nep-pbe New Economics Papers
on Public Economics
Issue of 2018‒04‒16
ten papers chosen by
Thomas Andrén

  1. The stimulative effect of an unconditional block grant on the decentralized provision of care By Kattenberg, Mark; Vermeulen, Wouter
  2. Optimal Fiscal Policy – Factors for the Formation of the Optimal Economic and Social Models By George Abuselidze
  3. Optimal Taxation in a Unionised Economy By Vidar Christiansen; Ray Rees
  4. The Optimal Graduated Minimum Wage and Social Welfare By Eliav Danziger; Leif Danziger
  5. Who Bears the Corporate Tax Incidence? Empirical Evidence from India By Agarwal, Samiksha; Chakraborty, Lekha
  6. 'Optimal Fiscal Policy with Consumption Taxation' By Giorgio Motta; Raffaele Rossi
  7. The Dynamic Effects of Computerized VAT Invoices on Chinese Manufacturing Firms By Haichao Fan; Yu Liu; Nancy Qian; Jaya Wen
  8. Tax Incentives in Cambodia By Manuk Ghazanchyan; Alexander D Klemm; Yong Sarah Zhou
  9. Marriage, Labor Supply and the Dynamics of the Social Safety Net By Hamish Low; Costas Meghir; Luigi Pistaferri; Alessandra Voena
  10. Investigating the Relationship between Work-Life-Balance and Motivation of the Employees: Evidences from the Local Government of Jakarta By Oktosatrio, Suhendro

  1. By: Kattenberg, Mark; Vermeulen, Wouter
    Abstract: Understanding the impact of central government grants on decentralized healthcare provision is of crucial importance for the design of grant systems, yet empirical evidence on the prevalence of flypaper effects in this domain is rare. We study the decentralization of home care in the Netherlands and exploit the gradual introduction of formula-based equalization to identify the effect of exogenous changes in an unconditional block grant on local expenditure and utilization. A one euro increase in central government grants raises local expenditure by twenty to fifty cents. Adjustments occur through the number of hours as well as through substitution between basic and more advanced types of assistance. These findings suggest that conditioning of grants is not required for the central government to retain a moderate degree of control over the decentralized provision of care.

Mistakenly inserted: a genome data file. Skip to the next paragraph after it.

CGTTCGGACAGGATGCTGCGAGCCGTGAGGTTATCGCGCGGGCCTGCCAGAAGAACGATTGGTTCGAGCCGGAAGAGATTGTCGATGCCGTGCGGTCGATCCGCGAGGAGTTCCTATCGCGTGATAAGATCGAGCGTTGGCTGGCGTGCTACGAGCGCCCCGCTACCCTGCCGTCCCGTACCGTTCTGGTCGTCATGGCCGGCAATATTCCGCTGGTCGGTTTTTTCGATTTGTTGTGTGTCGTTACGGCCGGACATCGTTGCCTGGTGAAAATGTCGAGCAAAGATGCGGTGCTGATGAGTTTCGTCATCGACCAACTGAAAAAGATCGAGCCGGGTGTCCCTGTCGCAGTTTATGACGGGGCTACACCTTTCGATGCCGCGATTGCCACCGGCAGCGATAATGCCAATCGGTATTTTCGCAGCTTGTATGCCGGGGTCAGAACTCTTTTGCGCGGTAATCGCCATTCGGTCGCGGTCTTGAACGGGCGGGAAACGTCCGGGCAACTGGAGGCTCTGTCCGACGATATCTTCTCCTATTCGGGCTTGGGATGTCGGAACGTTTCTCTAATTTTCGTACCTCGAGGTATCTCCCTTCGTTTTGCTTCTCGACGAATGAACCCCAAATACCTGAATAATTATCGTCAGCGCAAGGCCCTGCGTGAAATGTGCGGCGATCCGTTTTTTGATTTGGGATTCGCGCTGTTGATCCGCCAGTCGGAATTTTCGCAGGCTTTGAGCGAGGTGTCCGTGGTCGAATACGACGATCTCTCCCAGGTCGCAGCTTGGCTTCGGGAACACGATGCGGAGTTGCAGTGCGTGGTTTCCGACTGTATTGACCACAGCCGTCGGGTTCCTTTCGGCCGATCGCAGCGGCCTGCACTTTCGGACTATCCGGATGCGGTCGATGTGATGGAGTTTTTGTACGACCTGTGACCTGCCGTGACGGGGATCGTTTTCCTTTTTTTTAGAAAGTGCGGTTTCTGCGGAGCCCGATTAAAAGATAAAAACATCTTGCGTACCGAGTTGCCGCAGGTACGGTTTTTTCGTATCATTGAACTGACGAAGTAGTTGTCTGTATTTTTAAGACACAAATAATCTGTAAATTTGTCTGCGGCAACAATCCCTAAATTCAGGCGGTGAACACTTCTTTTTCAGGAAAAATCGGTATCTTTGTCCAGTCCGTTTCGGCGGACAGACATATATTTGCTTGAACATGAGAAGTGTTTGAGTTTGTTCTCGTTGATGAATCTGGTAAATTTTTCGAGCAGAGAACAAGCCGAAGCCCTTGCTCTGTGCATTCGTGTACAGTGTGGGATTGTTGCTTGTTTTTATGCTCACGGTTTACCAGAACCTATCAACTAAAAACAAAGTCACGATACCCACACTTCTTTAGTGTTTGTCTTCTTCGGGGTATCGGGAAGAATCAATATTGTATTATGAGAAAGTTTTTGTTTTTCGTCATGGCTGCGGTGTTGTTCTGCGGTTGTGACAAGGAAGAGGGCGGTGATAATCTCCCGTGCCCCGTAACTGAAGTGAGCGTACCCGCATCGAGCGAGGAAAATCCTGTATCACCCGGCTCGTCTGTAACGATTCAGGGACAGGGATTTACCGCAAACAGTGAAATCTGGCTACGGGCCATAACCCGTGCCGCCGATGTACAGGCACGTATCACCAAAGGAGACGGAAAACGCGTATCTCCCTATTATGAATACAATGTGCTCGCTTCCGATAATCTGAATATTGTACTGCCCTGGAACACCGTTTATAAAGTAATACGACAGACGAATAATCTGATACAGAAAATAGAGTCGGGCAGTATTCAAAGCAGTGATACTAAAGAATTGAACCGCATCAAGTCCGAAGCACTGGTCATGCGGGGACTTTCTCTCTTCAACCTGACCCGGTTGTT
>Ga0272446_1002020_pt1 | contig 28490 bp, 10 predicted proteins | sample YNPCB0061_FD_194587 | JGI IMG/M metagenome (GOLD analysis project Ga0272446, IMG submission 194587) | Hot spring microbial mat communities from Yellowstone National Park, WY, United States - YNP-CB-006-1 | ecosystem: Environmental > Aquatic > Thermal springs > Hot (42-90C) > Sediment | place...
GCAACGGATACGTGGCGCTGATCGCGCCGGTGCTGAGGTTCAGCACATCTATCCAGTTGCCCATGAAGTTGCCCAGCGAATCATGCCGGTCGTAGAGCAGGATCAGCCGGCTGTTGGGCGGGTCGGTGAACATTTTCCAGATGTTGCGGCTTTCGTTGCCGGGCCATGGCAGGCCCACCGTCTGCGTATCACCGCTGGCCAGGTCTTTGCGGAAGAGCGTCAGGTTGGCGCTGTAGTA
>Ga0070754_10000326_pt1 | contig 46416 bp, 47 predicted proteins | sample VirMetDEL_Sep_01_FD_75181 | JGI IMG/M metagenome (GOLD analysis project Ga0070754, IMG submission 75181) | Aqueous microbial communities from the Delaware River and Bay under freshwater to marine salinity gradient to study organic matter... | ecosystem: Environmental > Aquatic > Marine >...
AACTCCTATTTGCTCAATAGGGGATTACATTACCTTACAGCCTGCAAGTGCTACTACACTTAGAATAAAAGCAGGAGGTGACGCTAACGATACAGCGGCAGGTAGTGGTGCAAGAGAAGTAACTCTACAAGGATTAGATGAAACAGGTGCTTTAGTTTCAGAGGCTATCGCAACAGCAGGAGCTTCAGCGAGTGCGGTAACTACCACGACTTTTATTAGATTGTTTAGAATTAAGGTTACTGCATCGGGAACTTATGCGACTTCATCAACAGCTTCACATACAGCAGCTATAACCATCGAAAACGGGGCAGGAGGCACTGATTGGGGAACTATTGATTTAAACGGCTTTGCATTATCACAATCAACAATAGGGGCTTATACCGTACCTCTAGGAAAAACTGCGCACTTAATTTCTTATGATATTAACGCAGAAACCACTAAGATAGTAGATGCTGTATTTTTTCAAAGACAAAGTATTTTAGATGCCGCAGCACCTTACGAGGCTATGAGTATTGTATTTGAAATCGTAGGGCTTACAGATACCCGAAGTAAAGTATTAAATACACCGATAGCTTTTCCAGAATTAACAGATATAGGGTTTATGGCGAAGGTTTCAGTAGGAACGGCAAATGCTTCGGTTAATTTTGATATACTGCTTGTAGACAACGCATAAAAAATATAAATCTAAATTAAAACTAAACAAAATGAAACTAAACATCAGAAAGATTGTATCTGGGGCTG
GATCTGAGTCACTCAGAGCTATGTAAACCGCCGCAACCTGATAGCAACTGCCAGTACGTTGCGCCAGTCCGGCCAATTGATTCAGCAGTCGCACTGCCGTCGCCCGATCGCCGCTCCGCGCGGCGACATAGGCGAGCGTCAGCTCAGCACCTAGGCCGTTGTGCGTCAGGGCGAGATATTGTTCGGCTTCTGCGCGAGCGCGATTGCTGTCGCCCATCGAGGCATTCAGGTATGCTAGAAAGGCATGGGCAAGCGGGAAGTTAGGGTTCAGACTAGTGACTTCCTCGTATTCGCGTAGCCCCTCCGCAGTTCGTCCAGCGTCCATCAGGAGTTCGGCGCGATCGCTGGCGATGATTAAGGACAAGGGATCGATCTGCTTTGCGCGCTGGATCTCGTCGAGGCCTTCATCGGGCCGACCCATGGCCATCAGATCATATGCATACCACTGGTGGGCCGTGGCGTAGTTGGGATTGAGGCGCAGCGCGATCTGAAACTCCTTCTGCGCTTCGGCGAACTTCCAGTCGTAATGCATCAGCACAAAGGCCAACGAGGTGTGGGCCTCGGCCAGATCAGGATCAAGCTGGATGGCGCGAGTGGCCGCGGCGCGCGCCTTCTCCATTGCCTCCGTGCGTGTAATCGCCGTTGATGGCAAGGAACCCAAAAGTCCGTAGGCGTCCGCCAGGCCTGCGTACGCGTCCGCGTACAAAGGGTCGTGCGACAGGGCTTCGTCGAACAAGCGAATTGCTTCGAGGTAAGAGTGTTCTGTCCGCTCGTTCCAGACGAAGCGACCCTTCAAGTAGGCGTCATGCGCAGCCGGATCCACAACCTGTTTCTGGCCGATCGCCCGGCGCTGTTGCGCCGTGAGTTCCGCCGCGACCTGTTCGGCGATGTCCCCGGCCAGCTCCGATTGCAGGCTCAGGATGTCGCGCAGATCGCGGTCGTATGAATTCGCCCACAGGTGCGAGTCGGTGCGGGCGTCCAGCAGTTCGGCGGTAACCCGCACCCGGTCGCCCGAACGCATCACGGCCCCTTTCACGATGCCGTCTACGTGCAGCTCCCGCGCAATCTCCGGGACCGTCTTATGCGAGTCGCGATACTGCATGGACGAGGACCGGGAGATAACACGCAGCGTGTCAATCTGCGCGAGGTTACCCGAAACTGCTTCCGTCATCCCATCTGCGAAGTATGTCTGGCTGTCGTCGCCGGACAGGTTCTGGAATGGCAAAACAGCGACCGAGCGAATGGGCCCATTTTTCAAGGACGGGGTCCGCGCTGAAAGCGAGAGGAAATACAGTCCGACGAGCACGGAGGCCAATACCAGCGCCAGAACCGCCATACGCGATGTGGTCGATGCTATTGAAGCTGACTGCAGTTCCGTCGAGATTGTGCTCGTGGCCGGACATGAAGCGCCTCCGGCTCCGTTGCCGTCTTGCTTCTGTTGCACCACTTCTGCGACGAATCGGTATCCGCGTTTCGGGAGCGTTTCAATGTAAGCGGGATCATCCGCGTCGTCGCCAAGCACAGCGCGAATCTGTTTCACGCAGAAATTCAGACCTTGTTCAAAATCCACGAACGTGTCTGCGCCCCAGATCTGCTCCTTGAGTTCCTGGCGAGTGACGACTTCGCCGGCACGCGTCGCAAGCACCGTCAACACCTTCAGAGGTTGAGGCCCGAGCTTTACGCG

Keywords: Intergovernmental transfers; Flypaper effect; Decentralization of health care
    JEL: H42 H51 H71 H75
    Date: 2018–02
  2. By: George Abuselidze (Faculty of Economics and Business, Batumi Shota Rustaveli State University)
    Abstract: Objective – The purpose of this paper is to develop the optimal economic and social model for the modern stage and analyze the Social Progress Index in Georgia. The research is based on the paradigm that "what we analyze, this determines the decisions we make". Consequently, emphasis is placed on issues that significantly affect human wellbeing. Methodology/Technique – In this top-down study, the empirical material is collected from official documents and public statements made by centrally placed politicians and administrators in Georgia as well as research conducted by international organizations in Georgia. The research database used is the legislative and normative acts adopted by the government of Georgia in the modern day, in particular: the National Statistics Office of Georgia, the Economic Development and Finance Ministries, the Georgian National Statistics Office, the Parliamentary Finance and Budget Committee and other related departments. Findings – This study shows that the formation of the optimal economic and social organization model of a country is particularly dependent on the selection and implementation of the most appropriate fiscal policy. The philosophy of social security is one of the greatest achievements of modern civilization. The present work is dedicated to the progress of human development – specifically, welfare issues. This provides the model for creating the optimal social security system of a population, with the following social system parameters: distribution of national income to the population and their families and addressing the issues of financing social security needs. Based on the study of the social experiences of social reform and the social indicators of the European Union, the alternate concept of prosperity and perfection is developed. These topics are the focus of the present work. Novelty – The empirical material contained within focuses on the period after 2005, when some important changes in political leadership took place. In 2003, Saakashvili became President of Georgia, Ivanishvili was elected as Prime Minister in 2012 and Kvirikashvili took over this position in 2015. During this time, there was also a shift in government social policy at a central level. The collection of empirical data for this study ends in 2017, giving a total study period of 12 years.